AT least one child in every class could suffer from a form of numerical dyslexia and need extra support, writes Karen Thornton.
Experts are divided over whether "dyscalculia" is related to dyslexia, or is a separate condition. They distinguish between pupils struggling with the subject but able to grasp basic number concepts and those with fundamental problems with maths.
Professor Brian Butterworth, of University College London, says that brain imaging studies suggest different areas of the brain ar concerned with reading and maths. He estimates that around 6 per cent of the population has difficulty with calculation, but claims the correlation between maths and reading difficulties is low.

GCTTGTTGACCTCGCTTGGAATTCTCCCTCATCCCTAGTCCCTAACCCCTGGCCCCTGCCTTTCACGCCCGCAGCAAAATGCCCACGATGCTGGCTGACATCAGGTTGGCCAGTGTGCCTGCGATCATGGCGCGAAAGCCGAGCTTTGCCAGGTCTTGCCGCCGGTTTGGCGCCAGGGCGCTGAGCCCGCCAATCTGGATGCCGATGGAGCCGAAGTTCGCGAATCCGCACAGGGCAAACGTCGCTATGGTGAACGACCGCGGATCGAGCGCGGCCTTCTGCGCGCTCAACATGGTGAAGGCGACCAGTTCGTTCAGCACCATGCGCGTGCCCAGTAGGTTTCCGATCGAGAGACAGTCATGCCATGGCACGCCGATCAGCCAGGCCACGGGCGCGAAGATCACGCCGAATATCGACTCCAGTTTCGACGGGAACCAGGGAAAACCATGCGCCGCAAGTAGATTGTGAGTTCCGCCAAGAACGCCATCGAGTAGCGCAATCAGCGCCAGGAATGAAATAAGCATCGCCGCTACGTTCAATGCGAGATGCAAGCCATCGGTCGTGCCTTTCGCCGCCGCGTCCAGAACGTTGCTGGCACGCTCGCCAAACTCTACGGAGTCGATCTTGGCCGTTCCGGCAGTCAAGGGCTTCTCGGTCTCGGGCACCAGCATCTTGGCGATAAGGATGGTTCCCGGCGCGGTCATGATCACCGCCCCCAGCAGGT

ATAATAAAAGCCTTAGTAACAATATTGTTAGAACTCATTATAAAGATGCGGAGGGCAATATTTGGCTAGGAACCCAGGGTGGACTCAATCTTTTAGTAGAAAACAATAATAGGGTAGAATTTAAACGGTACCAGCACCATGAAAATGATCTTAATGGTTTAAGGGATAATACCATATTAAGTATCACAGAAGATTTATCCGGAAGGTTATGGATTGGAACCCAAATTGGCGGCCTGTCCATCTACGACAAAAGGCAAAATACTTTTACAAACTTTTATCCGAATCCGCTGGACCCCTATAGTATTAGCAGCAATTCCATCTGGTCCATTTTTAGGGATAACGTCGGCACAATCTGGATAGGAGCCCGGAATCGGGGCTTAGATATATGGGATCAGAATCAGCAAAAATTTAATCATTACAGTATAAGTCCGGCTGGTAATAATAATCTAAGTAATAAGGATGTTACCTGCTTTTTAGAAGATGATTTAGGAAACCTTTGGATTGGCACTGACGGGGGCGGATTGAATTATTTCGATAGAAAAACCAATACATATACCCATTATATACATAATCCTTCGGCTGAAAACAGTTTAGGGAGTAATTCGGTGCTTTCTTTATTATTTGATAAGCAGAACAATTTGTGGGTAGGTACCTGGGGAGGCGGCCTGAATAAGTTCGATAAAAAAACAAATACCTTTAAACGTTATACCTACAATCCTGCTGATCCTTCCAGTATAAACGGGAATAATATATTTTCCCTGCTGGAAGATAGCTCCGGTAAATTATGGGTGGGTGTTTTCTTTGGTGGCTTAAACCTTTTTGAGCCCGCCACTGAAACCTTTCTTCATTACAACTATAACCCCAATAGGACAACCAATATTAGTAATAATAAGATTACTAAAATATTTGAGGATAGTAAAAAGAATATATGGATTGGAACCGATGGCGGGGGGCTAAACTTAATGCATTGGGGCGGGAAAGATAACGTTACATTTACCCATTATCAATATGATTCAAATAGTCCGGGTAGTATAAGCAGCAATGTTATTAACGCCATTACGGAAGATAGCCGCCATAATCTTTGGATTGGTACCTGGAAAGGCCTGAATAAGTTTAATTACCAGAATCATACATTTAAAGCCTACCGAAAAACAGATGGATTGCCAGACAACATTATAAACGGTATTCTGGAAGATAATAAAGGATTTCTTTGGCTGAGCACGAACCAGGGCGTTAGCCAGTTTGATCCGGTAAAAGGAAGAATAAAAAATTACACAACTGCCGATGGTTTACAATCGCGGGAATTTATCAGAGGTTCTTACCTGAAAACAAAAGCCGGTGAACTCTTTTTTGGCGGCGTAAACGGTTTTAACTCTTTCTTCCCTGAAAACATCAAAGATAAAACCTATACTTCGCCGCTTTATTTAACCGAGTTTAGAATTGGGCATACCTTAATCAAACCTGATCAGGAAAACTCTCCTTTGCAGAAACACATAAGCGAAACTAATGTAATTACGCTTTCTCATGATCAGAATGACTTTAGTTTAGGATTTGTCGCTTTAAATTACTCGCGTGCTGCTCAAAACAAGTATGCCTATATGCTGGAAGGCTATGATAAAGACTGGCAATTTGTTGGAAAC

However, Dr Steve Chinn, of Mark College, Somerset, used evidence from classroom studies to suggest that most cases of dyscalculia are linked to dyslexia - and that the format of the numeracy strategy (which uses language to pose questions) may be adding to dyslexic children's difficulties with maths.